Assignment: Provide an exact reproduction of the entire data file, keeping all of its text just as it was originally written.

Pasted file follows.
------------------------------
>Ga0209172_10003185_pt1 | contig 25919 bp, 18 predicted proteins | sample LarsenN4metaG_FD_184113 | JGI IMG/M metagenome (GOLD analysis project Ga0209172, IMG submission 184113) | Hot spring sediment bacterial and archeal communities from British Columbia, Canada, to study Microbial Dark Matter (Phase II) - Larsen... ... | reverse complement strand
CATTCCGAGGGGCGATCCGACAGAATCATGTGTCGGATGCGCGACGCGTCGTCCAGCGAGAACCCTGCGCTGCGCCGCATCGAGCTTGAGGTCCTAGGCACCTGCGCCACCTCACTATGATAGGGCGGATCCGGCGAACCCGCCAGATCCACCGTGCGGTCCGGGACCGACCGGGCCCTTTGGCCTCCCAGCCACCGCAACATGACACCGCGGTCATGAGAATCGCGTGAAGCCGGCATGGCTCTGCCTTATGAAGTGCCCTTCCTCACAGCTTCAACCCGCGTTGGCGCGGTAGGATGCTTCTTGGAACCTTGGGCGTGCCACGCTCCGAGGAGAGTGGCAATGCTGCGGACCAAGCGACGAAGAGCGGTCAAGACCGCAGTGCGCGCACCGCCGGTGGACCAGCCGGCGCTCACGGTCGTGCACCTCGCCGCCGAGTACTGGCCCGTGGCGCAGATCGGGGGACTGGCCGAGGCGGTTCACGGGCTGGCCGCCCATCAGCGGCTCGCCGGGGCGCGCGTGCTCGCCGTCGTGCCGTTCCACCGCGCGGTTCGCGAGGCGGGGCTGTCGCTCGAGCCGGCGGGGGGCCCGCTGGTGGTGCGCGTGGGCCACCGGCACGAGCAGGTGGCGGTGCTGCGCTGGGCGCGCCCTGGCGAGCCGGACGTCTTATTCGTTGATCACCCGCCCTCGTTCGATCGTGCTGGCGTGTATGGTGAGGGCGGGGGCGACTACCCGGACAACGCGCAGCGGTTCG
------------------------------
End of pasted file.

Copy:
>Ga0209172_10003185_pt1 | contig 25919 bp, 18 predicted proteins | sample LarsenN4metaG_FD_184113 | JGI IMG/M metagenome (GOLD analysis project Ga0209172, IMG submission 184113) | Hot spring sediment bacterial and archeal communities from British Columbia, Canada, to study Microbial Dark Matter (Phase II) - Larsen... ... | reverse complement strand
CATTCCGAGGGGCGATCCGACAGAATCATGTGTCGGATGCGCGACGCGTCGTCCAGCGAGAACCCTGCGCTGCGCCGCATCGAGCTTGAGGTCCTAGGCACCTGCGCCACCTCACTATGATAGGGCGGATCCGGCGAACCCGCCAGATCCACCGTGCGGTCCGGGACCGACCGGGCCCTTTGGCCTCCCAGCCACCGCAACATGACACCGCGGTCATGAGAATCGCGTGAAGCCGGCATGGCTCTGCCTTATGAAGTGCCCTTCCTCACAGCTTCAACCCGCGTTGGCGCGGTAGGATGCTTCTTGGAACCTTGGGCGTGCCACGCTCCGAGGAGAGTGGCAATGCTGCGGACCAAGCGACGAAGAGCGGTCAAGACCGCAGTGCGCGCACCGCCGGTGGACCAGCCGGCGCTCACGGTCGTGCACCTCGCCGCCGAGTACTGGCCCGTGGCGCAGATCGGGGGACTGGCCGAGGCGGTTCACGGGCTGGCCGCCCATCAGCGGCTCGCCGGGGCGCGCGTGCTCGCCGTCGTGCCGTTCCACCGCGCGGTTCGCGAGGCGGGGCTGTCGCTCGAGCCGGCGGGGGGCCCGCTGGTGGTGCGCGTGGGCCACCGGCACGAGCAGGTGGCGGTGCTGCGCTGGGCGCGCCCTGGCGAGCCGGACGTCTTATTCGTTGATCACCCGCCCTCGTTCGATCGTGCTGGCGTGTATGGTGAGGGCGGGGGCGACTACCCGGACAACGCGCAGCGGTTCG